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Publisher: Elsevier Inc.
Languages: English
Types: Article
Subjects: BF, RA
Background: \ud Prevalence rates of smoking in people with mental illness are high and premature mortality attributed to tobacco related physical comorbidity is a major concern. We conducted a meta-analysis comparing rates of receipt of smoking cessation advice among people with and without mental illness.\ud \ud Method:\ud Major electronic databases were searched from inception till August 2014 for studies comparing rates of receipt of smoking cessation advice of people with and without a mental illness. Two independent authors completed methodological appraisal and extracted data. A random effects meta-analysis was utilized.\ud \ud Results:\ud Seven studies of satisfactory methodological quality (n mental illness = 68,811, n control = 652,847) were included. Overall there was no significant difference in smoking cessation advice rates between those with and without a mental illness (RR = 1.02, 95% CI: 0.94 – 1.11-, n = 721,658, Q = 1421, p < 0.001). Subgroup analyses demonstrated people with severe mental illness (SMI) received comparable rates of smoking cessation advice to those without SMI (RR = 1.09, 95% CI 0.98-1.2, n = 559,122). This remained true for people with schizophrenia (RR = 1.09, 95% CI 0.68-1.70) and bipolar disorder (RR = 1.14, 95% CI 0.85-1.5). People with non-severe mental illnesses were slightly more likely to receive smoking cessation advice (RR = 1.16, 95% CI = 1.04-1.30, Q = 1364, p < 0.001, n = 580,206).\ud \ud Conclusions:\ud People with SMI receive similar smoking cessation advice rates as people without mental illness, whilst those with non-severe mental illness are slightly more likely to receive smoking cessation advice. Whilst progress has been made, offering smoking cessation advice should receive a higher priority in everyday clinical practice for patients with a mental health diagnosis.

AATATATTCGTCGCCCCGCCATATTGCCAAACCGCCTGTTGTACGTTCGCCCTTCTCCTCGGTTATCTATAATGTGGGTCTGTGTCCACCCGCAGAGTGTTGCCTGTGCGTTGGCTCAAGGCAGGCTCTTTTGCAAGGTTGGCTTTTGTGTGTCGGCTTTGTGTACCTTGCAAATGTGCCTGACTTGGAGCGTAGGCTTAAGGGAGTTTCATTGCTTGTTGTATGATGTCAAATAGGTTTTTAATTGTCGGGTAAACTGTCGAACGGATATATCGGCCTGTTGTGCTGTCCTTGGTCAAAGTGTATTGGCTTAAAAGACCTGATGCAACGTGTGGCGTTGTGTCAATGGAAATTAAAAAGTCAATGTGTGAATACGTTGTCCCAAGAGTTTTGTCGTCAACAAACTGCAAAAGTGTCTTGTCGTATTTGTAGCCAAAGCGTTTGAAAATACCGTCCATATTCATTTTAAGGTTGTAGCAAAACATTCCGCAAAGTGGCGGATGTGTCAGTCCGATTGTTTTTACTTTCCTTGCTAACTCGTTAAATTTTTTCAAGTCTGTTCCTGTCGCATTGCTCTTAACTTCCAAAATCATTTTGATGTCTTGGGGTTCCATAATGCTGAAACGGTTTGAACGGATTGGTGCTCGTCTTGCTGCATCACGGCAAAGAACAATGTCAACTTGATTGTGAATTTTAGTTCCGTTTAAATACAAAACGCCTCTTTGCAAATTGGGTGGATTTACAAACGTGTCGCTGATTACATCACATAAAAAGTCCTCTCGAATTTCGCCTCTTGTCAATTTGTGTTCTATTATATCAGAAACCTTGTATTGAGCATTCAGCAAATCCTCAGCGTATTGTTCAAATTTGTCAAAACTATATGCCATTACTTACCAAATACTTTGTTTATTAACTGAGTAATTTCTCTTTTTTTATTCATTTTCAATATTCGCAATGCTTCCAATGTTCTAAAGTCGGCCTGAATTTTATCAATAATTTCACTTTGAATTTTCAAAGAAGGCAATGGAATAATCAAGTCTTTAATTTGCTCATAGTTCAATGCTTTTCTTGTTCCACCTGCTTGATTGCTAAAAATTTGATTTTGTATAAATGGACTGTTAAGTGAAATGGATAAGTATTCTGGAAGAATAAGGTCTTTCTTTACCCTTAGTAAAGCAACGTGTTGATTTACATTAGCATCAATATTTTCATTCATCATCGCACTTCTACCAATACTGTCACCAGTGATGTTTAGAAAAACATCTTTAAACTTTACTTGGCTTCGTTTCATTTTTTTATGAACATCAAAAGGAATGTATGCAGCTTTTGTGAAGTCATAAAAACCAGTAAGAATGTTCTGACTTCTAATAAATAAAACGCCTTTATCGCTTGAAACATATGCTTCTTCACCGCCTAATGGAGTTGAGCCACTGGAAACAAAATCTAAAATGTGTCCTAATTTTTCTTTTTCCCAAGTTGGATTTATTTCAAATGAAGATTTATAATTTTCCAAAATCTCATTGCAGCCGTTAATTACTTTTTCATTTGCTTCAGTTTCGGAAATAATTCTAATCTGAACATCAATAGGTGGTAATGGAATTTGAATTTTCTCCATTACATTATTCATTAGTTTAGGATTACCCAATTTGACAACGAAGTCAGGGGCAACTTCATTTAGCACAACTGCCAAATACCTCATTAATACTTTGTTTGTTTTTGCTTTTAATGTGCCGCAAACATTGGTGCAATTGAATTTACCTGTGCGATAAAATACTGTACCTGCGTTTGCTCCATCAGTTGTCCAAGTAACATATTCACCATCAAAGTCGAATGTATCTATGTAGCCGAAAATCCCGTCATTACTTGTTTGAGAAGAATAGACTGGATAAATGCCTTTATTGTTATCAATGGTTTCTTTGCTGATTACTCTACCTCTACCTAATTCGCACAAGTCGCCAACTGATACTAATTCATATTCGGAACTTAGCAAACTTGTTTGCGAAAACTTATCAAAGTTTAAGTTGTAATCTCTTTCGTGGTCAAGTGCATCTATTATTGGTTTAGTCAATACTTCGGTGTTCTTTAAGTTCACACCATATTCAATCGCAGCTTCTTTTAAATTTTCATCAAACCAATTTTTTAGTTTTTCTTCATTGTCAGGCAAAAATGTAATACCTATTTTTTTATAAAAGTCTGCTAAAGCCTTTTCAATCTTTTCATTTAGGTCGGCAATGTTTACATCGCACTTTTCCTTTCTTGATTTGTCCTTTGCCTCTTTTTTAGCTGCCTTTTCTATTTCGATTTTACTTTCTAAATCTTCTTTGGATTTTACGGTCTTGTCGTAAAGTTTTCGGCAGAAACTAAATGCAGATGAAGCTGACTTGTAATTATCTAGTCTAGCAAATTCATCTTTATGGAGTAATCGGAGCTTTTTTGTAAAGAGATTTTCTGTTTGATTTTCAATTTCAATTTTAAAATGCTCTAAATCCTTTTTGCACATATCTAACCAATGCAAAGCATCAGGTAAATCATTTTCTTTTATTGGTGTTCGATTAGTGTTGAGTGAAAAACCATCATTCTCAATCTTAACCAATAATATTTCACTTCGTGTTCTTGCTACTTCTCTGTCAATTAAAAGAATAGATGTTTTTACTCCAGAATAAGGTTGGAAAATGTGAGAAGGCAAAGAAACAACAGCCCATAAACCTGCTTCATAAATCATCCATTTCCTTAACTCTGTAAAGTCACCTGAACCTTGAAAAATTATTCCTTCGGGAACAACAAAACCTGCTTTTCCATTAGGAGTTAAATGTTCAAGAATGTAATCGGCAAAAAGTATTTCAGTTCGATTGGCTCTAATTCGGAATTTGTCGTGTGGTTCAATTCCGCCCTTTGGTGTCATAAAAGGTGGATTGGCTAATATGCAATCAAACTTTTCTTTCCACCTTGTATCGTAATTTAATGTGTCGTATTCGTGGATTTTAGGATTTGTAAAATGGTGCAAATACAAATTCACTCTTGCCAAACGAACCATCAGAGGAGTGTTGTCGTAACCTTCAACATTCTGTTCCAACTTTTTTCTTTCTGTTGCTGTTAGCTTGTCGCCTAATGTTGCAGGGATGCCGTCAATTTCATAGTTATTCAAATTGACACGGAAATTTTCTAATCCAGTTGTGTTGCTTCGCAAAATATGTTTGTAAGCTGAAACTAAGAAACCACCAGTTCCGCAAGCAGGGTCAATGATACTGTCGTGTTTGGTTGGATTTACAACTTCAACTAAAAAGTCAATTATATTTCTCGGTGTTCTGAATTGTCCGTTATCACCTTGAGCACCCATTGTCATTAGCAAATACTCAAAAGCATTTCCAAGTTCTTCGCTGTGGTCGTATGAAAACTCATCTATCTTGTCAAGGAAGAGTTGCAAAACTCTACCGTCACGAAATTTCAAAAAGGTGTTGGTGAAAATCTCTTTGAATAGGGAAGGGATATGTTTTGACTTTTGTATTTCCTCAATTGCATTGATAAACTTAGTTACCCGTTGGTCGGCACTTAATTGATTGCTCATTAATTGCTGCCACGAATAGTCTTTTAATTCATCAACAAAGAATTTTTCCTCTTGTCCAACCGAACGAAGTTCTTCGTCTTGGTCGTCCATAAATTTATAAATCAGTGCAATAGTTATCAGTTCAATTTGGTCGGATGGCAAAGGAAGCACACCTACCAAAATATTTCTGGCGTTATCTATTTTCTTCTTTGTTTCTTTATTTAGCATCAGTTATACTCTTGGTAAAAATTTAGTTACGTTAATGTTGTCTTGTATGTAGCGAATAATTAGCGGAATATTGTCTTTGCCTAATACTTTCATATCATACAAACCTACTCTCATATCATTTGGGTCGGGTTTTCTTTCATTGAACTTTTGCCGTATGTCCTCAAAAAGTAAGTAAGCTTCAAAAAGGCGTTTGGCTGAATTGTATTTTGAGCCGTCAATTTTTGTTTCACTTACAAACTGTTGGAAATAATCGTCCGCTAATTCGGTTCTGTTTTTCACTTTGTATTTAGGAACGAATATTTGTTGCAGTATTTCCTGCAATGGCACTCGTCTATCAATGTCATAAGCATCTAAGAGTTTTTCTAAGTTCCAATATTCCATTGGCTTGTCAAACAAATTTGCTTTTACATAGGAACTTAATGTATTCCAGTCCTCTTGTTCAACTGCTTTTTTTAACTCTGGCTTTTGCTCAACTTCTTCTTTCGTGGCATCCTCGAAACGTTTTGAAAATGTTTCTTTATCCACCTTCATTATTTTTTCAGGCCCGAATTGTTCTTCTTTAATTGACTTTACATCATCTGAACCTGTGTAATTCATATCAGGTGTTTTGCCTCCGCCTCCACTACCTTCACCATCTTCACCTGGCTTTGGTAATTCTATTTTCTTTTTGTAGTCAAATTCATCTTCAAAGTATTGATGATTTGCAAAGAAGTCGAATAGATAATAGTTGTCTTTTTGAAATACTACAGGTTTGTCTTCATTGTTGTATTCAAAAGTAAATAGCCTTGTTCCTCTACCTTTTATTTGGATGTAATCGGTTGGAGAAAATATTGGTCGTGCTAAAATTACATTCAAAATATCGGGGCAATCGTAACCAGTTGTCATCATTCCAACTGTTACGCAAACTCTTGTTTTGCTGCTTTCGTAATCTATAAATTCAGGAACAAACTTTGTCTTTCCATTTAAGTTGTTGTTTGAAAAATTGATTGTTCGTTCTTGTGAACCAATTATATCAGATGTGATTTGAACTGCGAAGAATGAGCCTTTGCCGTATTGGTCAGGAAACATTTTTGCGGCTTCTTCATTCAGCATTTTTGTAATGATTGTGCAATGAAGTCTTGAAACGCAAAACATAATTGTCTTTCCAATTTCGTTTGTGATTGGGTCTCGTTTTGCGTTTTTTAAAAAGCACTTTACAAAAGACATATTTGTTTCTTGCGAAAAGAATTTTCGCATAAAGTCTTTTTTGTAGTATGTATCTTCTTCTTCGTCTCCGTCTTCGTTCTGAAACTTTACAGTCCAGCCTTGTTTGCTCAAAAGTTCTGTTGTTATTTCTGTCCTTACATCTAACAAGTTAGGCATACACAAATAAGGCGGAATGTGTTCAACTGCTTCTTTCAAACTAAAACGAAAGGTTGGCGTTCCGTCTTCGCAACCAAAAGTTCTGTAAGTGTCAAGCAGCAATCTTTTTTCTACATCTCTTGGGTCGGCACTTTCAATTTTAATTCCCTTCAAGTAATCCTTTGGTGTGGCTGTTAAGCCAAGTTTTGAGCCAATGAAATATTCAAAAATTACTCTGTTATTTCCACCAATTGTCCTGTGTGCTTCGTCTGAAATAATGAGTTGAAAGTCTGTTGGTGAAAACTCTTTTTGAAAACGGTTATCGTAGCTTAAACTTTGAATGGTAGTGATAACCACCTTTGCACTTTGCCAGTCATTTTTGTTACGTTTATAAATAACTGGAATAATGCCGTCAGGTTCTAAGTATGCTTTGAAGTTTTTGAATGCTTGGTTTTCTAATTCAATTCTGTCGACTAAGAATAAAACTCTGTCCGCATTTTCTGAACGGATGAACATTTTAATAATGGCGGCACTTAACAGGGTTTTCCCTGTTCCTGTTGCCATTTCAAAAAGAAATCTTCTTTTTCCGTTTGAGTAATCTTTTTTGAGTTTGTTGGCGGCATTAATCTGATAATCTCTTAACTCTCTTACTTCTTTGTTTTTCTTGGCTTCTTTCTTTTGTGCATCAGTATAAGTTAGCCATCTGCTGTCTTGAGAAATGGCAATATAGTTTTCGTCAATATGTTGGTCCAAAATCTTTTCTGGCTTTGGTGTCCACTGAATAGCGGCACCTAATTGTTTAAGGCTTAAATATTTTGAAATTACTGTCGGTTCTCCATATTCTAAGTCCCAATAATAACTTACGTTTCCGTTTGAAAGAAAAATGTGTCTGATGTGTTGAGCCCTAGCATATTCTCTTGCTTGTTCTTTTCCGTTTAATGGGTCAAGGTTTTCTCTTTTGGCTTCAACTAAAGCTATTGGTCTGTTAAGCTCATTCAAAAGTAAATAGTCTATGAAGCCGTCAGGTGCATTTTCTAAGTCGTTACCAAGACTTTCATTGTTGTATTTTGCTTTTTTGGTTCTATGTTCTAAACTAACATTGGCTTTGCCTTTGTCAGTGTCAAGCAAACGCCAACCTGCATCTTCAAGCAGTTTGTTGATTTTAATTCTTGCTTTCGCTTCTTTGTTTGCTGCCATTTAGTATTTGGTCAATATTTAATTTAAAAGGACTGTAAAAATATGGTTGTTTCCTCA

• The results below are discovered through our pilot algorithms. Let us know how we are doing!

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